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hello kitty

KaiserRoo | Posted in General Discussion on

Hello to all

I would like some advice. two years ago I got my wife a Janome sewing machine #3050 and she loves it. Last year I got my daughter a Janome Hello Kitty sewing machine but have had it hidden until now. She’s 6 now, is it to earlier to give this to her? Where can I get her instuction on how to sew with a sewing machine. Other than from my wife as she is very busy?

Thanks in advance for the help

KaiserRoo

Replies

  1. Gloriasews | | #1

    There are several books on learning to sew for children to learn.  Check out the sewing shops & Chapters or Amazon online.  At 6, she's not too young to learn, but someone will have to teach her how to sew very, & I mean very, simple things, as well as how to operate the machine & safety around machines.  She would have to be supervised at all times at the machine, as accidents can happen very quickly.  Her attention span may be short, so keep the lessons simple, short & understandable for her, so that it's fun, or she will lose interest if it's difficult & may not want to sew again for years.  The Learn to Sew children's books are a help for children who can read & comprehend what they're reading.  Has she shown in interest in learning to sew?  That's the important question.  Check out the library, too, in the children's section for sewing books.  It wil take a lot of patience, on your part, to teach her & keep it simple so she remains interested & not become frustrated.  Some sewing shops also have lessons for children, but usually the children are a bit older than yours.  Good luck!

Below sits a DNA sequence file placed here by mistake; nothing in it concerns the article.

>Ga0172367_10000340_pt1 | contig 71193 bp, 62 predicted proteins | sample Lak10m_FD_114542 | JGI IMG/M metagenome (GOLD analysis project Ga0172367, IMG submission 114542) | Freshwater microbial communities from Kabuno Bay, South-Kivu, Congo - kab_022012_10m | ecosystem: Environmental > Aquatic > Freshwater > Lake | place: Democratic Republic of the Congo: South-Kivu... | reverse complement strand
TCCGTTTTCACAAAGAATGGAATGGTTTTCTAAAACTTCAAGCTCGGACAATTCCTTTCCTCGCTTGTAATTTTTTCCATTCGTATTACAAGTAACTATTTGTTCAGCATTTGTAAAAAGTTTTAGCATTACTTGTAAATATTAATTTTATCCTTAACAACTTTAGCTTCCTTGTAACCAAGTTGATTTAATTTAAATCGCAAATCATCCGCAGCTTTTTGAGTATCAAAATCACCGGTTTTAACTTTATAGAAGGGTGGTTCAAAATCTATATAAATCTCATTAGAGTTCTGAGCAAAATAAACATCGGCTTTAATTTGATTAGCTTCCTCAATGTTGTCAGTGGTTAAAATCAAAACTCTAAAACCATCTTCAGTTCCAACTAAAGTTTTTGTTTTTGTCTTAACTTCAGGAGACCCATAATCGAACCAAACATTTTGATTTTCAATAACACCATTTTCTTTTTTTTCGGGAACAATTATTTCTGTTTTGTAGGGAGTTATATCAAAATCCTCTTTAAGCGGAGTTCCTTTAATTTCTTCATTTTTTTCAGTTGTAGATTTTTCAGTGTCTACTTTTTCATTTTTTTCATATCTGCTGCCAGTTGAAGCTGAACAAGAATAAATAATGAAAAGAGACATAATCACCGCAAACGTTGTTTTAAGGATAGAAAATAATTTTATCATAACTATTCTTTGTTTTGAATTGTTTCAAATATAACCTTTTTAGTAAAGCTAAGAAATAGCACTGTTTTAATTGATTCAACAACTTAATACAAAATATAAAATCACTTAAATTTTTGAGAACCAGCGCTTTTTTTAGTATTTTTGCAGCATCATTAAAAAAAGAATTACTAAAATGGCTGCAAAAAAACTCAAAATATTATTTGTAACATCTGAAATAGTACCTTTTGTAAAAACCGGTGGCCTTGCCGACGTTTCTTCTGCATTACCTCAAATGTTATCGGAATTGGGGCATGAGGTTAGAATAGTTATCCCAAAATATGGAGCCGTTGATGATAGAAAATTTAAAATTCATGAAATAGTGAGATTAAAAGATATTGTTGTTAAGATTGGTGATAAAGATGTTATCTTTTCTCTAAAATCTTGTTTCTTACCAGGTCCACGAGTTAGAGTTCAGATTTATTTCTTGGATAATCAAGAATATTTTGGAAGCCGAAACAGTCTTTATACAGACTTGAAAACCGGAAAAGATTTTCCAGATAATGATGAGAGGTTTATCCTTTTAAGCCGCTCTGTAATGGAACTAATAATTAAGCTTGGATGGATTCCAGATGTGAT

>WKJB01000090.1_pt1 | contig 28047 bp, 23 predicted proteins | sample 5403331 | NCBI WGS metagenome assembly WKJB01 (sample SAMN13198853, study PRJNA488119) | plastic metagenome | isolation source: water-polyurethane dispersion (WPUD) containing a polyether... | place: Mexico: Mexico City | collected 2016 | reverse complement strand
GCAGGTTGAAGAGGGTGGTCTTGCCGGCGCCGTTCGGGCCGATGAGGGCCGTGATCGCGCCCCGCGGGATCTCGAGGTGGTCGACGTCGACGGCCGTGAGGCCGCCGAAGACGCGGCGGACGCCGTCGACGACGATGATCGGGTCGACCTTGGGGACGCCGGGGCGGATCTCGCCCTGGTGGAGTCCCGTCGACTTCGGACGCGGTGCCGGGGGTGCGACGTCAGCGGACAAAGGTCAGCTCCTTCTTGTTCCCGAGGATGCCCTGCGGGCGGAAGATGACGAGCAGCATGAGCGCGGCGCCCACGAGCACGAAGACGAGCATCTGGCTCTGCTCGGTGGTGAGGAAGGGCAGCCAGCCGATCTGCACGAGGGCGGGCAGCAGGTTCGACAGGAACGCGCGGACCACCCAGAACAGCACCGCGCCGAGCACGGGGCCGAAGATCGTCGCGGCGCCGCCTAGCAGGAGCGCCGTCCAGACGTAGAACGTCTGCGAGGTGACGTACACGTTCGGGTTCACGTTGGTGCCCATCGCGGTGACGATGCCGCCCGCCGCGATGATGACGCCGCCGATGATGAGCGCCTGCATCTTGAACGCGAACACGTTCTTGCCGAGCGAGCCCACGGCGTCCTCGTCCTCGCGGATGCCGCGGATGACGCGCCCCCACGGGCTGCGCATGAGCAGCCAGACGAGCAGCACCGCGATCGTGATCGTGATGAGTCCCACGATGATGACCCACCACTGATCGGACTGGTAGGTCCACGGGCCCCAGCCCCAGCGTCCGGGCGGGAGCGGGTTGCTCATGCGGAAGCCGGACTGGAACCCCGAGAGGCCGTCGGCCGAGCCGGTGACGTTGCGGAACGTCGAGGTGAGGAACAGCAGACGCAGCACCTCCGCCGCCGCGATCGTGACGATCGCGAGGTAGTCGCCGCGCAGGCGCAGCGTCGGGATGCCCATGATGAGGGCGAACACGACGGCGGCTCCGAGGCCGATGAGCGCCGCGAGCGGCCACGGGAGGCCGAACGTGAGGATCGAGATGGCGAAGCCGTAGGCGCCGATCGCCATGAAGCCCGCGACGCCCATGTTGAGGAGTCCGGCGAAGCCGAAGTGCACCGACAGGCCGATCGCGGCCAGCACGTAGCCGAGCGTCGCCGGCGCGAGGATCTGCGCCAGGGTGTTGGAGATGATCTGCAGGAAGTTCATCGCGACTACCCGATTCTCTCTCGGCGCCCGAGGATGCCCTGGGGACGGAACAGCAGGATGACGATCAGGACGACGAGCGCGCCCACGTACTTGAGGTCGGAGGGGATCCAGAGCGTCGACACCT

Gloria

    1. joyfulneedles | | #3

      I'm trying to  remember where I saw a tv program that  was showing sewing books for children and remember that they started them stitching in printed paper rectangles, circles, etc.   Advancing to simple beanbags or other rectangular objects. 

       

      I thing the object was to keep the lessons short and fun.